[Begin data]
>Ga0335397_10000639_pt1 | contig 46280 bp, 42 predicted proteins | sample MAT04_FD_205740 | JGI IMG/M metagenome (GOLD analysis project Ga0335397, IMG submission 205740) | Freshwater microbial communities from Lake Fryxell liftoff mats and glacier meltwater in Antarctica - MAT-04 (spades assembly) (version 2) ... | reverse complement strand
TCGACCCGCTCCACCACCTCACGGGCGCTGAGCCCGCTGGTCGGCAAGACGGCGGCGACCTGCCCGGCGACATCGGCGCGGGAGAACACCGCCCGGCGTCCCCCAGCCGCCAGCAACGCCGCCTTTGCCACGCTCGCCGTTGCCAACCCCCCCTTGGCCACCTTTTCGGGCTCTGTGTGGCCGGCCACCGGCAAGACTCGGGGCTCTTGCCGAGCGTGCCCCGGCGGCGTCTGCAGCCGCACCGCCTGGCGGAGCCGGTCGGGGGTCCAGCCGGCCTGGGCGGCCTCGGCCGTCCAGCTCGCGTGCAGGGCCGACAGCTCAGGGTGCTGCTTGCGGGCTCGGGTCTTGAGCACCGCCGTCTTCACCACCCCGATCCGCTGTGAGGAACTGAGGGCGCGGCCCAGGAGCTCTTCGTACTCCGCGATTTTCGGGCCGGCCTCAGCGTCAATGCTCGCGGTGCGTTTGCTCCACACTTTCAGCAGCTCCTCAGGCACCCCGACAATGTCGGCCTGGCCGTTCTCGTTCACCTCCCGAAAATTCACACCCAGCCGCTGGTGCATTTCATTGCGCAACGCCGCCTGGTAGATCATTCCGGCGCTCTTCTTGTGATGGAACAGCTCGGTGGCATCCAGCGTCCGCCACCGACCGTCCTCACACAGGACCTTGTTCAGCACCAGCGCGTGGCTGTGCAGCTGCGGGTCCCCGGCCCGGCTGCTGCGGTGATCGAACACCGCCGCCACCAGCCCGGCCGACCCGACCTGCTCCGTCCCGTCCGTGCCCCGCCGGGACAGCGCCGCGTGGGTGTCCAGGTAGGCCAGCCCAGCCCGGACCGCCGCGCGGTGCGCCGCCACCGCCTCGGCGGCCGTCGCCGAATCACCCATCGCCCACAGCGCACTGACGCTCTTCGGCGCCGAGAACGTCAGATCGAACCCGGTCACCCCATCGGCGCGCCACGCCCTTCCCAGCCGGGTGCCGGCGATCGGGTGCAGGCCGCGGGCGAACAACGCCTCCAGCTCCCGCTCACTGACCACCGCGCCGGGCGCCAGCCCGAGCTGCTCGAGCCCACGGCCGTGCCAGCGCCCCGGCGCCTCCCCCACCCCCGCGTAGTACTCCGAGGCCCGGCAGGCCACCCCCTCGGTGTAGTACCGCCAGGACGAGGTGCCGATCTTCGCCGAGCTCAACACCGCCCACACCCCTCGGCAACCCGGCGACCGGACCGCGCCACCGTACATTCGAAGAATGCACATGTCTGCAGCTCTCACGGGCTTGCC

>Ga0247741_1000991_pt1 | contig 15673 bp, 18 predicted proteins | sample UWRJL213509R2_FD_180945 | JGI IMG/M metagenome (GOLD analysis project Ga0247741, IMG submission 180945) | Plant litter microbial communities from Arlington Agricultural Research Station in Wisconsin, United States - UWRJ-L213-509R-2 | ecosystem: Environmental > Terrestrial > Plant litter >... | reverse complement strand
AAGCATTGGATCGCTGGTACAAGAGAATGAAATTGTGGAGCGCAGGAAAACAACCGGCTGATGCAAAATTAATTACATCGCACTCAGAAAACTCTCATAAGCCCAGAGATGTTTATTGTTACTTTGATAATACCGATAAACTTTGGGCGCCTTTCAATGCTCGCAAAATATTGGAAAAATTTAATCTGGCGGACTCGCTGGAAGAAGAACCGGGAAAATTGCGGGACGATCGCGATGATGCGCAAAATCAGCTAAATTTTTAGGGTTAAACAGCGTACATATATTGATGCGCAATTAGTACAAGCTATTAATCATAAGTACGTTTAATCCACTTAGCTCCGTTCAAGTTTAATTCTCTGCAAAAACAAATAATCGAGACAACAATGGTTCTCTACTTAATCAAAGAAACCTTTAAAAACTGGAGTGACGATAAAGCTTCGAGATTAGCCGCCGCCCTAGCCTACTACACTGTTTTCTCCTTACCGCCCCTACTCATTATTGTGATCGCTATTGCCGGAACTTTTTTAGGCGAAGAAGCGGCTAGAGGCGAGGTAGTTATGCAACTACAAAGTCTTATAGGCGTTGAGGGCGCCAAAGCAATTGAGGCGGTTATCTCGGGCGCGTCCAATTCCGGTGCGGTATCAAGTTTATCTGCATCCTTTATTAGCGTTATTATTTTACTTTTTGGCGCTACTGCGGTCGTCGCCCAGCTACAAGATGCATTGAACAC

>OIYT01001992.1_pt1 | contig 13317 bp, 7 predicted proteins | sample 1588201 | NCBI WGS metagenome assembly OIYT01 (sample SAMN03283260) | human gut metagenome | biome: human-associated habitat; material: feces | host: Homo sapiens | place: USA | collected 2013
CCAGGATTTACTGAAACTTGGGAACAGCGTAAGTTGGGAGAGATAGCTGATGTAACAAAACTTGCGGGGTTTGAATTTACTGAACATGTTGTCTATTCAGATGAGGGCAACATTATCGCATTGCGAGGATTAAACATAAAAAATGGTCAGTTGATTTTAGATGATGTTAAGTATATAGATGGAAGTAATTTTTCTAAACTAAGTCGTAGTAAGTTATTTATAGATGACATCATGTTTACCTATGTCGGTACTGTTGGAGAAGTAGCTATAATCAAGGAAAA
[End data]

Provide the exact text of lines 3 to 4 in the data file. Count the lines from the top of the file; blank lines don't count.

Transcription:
>Ga0247741_1000991_pt1 | contig 15673 bp, 18 predicted proteins | sample UWRJL213509R2_FD_180945 | JGI IMG/M metagenome (GOLD analysis project Ga0247741, IMG submission 180945) | Plant litter microbial communities from Arlington Agricultural Research Station in Wisconsin, United States - UWRJ-L213-509R-2 | ecosystem: Environmental > Terrestrial > Plant litter >... | reverse complement strand
AAGCATTGGATCGCTGGTACAAGAGAATGAAATTGTGGAGCGCAGGAAAACAACCGGCTGATGCAAAATTAATTACATCGCACTCAGAAAACTCTCATAAGCCCAGAGATGTTTATTGTTACTTTGATAATACCGATAAACTTTGGGCGCCTTTCAATGCTCGCAAAATATTGGAAAAATTTAATCTGGCGGACTCGCTGGAAGAAGAACCGGGAAAATTGCGGGACGATCGCGATGATGCGCAAAATCAGCTAAATTTTTAGGGTTAAACAGCGTACATATATTGATGCGCAATTAGTACAAGCTATTAATCATAAGTACGTTTAATCCACTTAGCTCCGTTCAAGTTTAATTCTCTGCAAAAACAAATAATCGAGACAACAATGGTTCTCTACTTAATCAAAGAAACCTTTAAAAACTGGAGTGACGATAAAGCTTCGAGATTAGCCGCCGCCCTAGCCTACTACACTGTTTTCTCCTTACCGCCCCTACTCATTATTGTGATCGCTATTGCCGGAACTTTTTTAGGCGAAGAAGCGGCTAGAGGCGAGGTAGTTATGCAACTACAAAGTCTTATAGGCGTTGAGGGCGCCAAAGCAATTGAGGCGGTTATCTCGGGCGCGTCCAATTCCGGTGCGGTATCAAGTTTATCTGCATCCTTTATTAGCGTTATTATTTTACTTTTTGGCGCTACTGCGGTCGTCGCCCAGCTACAAGATGCATTGAACAC